LOS ANGELES – When Ronald Harris went to pick up his niece from pre-school one day, the 5 year old was visibly upset with tears in her eyes.
“She was crying because she said the other kids had daddies,” he said. “She asked me if I would be hers and I said, ‘Yes.’”
The day marked a turning point in the lives of Harris, then in his 20s, and Karen Glenn who have maintained an active father-daughter relationship.
Harris, who was young and unattached with no responsibilities, says he found himself fulfilling the role of a father and helped care for Glenn, whose mother was studying to become a nurse at the time in hopes of inspiring her young daughter to go on and do great things.
The sister and brother efforts paid off as Glenn, a Los Angeles teacher, is gearing up to host an inaugural event, “Celebration of Fatherhood” Sept. 20, through her nonprofit Transitions 2 Success and Million Father March. While the event will address the general nature of fatherhood, a greater emphasis will focus on the rapport between fathers and daughters.
“Not every man is a father, but every woman is someone’s daughter,” Glenn said. “It’s kind of deep when you think about it.”
Terry Boykins, an organizer for at-risk youth and regional organizer for Million Father March, inspired Glenn to adopt his current campaign as this year’s theme, “Daughters’ Lives Matter!”
“I kept hearing that girls weren’t given a platform to talk about their problems,” he said.
For nearly a decade, Boykins advocated for fatherhood engagement among black and Latino communities but admittedly says he focused on a father-son relationship.
Women would share stories about their relationship challenges with men or were victims of domestic abuse, low-self esteem and substance abuse, he said.
The common denominator, according to Boykins, is these women either did not have a father who was engaged or involved in a healthy father-daughter relationship.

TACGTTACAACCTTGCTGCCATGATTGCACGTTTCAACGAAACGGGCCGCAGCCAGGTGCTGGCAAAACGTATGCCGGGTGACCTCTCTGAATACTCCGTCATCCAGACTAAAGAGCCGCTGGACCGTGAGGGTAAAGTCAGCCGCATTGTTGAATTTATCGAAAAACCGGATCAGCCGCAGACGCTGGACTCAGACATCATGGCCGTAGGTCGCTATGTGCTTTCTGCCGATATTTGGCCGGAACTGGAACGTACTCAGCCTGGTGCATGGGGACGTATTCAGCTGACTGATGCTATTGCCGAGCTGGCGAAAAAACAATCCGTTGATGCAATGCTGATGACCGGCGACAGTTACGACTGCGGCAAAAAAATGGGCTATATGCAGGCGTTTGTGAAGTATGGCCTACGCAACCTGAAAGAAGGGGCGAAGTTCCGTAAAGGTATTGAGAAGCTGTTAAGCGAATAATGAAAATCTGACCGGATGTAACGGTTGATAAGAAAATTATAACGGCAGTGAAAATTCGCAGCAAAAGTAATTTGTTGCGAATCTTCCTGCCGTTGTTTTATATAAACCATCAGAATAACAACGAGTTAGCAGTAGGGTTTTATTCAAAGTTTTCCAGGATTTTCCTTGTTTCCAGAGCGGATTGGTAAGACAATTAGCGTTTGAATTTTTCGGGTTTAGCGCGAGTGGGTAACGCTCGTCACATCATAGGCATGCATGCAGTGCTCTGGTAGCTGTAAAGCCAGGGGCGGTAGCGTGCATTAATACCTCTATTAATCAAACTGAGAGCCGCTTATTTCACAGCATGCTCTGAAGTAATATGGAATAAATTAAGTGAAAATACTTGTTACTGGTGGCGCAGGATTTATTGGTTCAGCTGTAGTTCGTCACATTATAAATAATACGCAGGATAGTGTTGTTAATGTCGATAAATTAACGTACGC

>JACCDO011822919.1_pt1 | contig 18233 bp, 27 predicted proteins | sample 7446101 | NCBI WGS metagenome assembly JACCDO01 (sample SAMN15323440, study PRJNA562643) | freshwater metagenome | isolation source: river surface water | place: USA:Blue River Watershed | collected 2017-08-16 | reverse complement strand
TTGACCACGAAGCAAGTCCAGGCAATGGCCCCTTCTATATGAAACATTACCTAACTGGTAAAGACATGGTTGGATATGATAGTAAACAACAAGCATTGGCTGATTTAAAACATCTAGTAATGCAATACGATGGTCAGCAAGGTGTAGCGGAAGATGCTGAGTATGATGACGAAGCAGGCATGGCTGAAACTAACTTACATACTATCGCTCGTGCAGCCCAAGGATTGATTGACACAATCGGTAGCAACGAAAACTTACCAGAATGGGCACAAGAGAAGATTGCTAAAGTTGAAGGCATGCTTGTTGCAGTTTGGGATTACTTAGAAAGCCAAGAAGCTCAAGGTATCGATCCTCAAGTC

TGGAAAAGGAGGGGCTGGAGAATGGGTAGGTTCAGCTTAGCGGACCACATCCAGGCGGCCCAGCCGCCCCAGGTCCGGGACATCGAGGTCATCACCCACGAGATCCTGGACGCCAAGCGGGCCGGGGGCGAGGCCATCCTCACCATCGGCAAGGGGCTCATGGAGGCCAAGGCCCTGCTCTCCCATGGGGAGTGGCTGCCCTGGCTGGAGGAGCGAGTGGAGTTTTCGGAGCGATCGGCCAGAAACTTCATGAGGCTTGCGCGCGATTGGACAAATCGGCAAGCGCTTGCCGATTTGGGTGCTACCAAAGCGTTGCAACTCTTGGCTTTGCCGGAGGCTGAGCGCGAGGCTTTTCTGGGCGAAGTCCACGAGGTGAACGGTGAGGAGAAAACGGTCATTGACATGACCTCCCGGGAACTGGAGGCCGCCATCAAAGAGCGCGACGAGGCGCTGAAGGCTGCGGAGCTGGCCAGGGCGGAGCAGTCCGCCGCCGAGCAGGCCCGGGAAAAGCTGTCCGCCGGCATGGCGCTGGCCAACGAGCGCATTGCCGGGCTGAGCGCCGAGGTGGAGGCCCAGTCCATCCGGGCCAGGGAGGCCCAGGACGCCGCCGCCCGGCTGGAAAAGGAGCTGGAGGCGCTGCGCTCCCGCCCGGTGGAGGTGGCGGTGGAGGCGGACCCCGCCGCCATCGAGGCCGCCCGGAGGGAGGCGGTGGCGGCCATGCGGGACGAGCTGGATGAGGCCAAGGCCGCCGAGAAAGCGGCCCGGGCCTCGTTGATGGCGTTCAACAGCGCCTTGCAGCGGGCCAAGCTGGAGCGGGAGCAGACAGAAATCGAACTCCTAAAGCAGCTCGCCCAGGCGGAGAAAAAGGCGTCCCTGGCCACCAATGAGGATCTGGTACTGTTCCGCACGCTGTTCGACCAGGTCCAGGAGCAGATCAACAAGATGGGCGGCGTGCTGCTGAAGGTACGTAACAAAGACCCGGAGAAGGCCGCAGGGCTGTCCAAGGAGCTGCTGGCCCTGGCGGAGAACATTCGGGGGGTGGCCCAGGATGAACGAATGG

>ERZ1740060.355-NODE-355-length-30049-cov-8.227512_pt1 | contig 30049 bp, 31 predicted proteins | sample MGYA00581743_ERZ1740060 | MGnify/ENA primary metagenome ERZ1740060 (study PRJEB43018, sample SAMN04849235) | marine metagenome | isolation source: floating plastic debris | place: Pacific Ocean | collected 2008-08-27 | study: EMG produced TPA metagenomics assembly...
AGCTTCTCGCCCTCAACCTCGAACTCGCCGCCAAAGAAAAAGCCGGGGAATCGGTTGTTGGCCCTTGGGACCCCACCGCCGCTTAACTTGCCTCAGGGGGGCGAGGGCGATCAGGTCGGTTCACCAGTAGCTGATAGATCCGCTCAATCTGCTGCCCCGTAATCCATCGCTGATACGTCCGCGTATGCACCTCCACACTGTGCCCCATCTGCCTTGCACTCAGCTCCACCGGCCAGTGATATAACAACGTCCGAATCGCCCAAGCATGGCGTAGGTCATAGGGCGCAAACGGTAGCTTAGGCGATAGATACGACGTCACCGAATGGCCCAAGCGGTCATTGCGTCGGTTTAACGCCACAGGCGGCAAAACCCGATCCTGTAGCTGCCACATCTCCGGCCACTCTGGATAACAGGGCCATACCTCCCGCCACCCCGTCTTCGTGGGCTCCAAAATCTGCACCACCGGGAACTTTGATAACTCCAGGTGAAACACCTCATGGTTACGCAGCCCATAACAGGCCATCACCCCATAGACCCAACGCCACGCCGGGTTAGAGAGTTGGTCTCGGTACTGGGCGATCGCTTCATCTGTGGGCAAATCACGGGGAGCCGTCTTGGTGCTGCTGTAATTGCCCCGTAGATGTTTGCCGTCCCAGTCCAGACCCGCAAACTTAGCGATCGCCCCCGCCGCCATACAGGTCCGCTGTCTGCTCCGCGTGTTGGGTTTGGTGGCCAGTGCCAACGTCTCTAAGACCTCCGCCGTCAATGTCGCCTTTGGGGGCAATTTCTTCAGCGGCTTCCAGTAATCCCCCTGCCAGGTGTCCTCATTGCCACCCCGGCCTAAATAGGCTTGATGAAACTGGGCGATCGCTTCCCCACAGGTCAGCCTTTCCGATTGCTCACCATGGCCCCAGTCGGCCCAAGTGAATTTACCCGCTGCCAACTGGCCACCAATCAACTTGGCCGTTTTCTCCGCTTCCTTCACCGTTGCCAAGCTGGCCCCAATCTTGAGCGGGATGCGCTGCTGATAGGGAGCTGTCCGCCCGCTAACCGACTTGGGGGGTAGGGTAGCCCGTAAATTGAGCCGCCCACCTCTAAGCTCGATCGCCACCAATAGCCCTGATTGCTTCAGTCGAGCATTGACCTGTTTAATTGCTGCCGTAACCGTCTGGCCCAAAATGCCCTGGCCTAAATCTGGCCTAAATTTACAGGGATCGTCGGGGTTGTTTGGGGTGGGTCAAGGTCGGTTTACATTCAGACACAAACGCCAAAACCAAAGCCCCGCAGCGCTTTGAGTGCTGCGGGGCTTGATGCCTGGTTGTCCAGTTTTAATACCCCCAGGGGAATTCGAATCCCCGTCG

The cause-and-effect theory resonates with Glenn.
“The father-daughter relationship offers protection and covering as well as a solid foundation,” she said. “We want to help men develop a plan for their child’s future.”
The event will feature presentations and resources for fathers looking to build a solid foundation as well as provide light-hearted moments with entertainment, food and networking, according to organizers.
“We’re also going to recognize the dads — who are really great dads — and shine a spotlight on them,” Glenn said. “We know they get tired and have obstacles.”
The fatherhood celebration comes at a time when black fathers are often characterized as absent based on several reports and studies.
However, Google “black fathers” and search results will display the terms “myths” and “lies” about black fatherhood.
The event falls outside the normal fatherhood celebration in June, but organizers had that in mind.
“We’re celebrating you specifically and on purpose for stepping up to the plate,” Glenn said. “Every father in that place will leave with something.”
Celebration of Fatherhood is from 1 to 4 p.m. Sept. 20 at Wilfandel Club, 3425 W. Adams Blvd. For more information, call (310) 995-8233 or email:firstname.lastname@example.org.